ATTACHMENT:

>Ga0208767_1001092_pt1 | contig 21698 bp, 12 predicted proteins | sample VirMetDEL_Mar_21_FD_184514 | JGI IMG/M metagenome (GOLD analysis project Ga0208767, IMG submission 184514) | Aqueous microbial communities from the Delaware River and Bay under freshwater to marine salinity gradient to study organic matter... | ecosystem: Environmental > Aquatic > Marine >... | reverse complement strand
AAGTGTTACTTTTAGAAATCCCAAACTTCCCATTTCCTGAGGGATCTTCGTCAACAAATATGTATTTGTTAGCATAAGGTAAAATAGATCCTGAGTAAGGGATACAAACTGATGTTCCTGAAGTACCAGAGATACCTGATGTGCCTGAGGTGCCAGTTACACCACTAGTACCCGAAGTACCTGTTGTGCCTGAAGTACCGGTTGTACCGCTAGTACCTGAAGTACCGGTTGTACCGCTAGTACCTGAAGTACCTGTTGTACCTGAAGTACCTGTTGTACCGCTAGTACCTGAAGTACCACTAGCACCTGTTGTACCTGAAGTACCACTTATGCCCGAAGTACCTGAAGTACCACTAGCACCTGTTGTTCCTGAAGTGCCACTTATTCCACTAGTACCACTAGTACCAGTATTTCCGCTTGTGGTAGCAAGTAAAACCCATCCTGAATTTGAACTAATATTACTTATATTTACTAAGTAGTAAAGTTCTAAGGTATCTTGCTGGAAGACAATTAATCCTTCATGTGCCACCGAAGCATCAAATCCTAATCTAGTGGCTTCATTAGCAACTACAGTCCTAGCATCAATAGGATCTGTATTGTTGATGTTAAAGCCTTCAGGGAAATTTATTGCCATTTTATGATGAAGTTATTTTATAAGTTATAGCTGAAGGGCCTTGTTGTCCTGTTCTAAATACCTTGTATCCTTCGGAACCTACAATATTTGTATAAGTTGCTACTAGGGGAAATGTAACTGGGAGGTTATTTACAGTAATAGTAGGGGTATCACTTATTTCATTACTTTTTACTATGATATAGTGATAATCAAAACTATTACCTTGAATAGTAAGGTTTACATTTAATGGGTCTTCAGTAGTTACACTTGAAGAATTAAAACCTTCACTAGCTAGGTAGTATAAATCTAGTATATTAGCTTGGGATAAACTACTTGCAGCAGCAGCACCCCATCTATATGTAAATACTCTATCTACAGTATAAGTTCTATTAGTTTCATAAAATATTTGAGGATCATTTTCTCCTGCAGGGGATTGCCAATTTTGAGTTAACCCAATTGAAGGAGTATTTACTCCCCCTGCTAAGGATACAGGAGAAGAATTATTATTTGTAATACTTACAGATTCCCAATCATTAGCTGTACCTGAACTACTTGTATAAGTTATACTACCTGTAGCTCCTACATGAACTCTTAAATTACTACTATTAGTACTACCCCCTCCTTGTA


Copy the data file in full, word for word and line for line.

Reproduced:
>Ga0208767_1001092_pt1 | contig 21698 bp, 12 predicted proteins | sample VirMetDEL_Mar_21_FD_184514 | JGI IMG/M metagenome (GOLD analysis project Ga0208767, IMG submission 184514) | Aqueous microbial communities from the Delaware River and Bay under freshwater to marine salinity gradient to study organic matter... | ecosystem: Environmental > Aquatic > Marine >... | reverse complement strand
AAGTGTTACTTTTAGAAATCCCAAACTTCCCATTTCCTGAGGGATCTTCGTCAACAAATATGTATTTGTTAGCATAAGGTAAAATAGATCCTGAGTAAGGGATACAAACTGATGTTCCTGAAGTACCAGAGATACCTGATGTGCCTGAGGTGCCAGTTACACCACTAGTACCCGAAGTACCTGTTGTGCCTGAAGTACCGGTTGTACCGCTAGTACCTGAAGTACCGGTTGTACCGCTAGTACCTGAAGTACCTGTTGTACCTGAAGTACCTGTTGTACCGCTAGTACCTGAAGTACCACTAGCACCTGTTGTACCTGAAGTACCACTTATGCCCGAAGTACCTGAAGTACCACTAGCACCTGTTGTTCCTGAAGTGCCACTTATTCCACTAGTACCACTAGTACCAGTATTTCCGCTTGTGGTAGCAAGTAAAACCCATCCTGAATTTGAACTAATATTACTTATATTTACTAAGTAGTAAAGTTCTAAGGTATCTTGCTGGAAGACAATTAATCCTTCATGTGCCACCGAAGCATCAAATCCTAATCTAGTGGCTTCATTAGCAACTACAGTCCTAGCATCAATAGGATCTGTATTGTTGATGTTAAAGCCTTCAGGGAAATTTATTGCCATTTTATGATGAAGTTATTTTATAAGTTATAGCTGAAGGGCCTTGTTGTCCTGTTCTAAATACCTTGTATCCTTCGGAACCTACAATATTTGTATAAGTTGCTACTAGGGGAAATGTAACTGGGAGGTTATTTACAGTAATAGTAGGGGTATCACTTATTTCATTACTTTTTACTATGATATAGTGATAATCAAAACTATTACCTTGAATAGTAAGGTTTACATTTAATGGGTCTTCAGTAGTTACACTTGAAGAATTAAAACCTTCACTAGCTAGGTAGTATAAATCTAGTATATTAGCTTGGGATAAACTACTTGCAGCAGCAGCACCCCATCTATATGTAAATACTCTATCTACAGTATAAGTTCTATTAGTTTCATAAAATATTTGAGGATCATTTTCTCCTGCAGGGGATTGCCAATTTTGAGTTAACCCAATTGAAGGAGTATTTACTCCCCCTGCTAAGGATACAGGAGAAGAATTATTATTTGTAATACTTACAGATTCCCAATCATTAGCTGTACCTGAACTACTTGTATAAGTTATACTACCTGTAGCTCCTACATGAACTCTTAAATTACTACTATTAGTACTACCCCCTCCTTGTA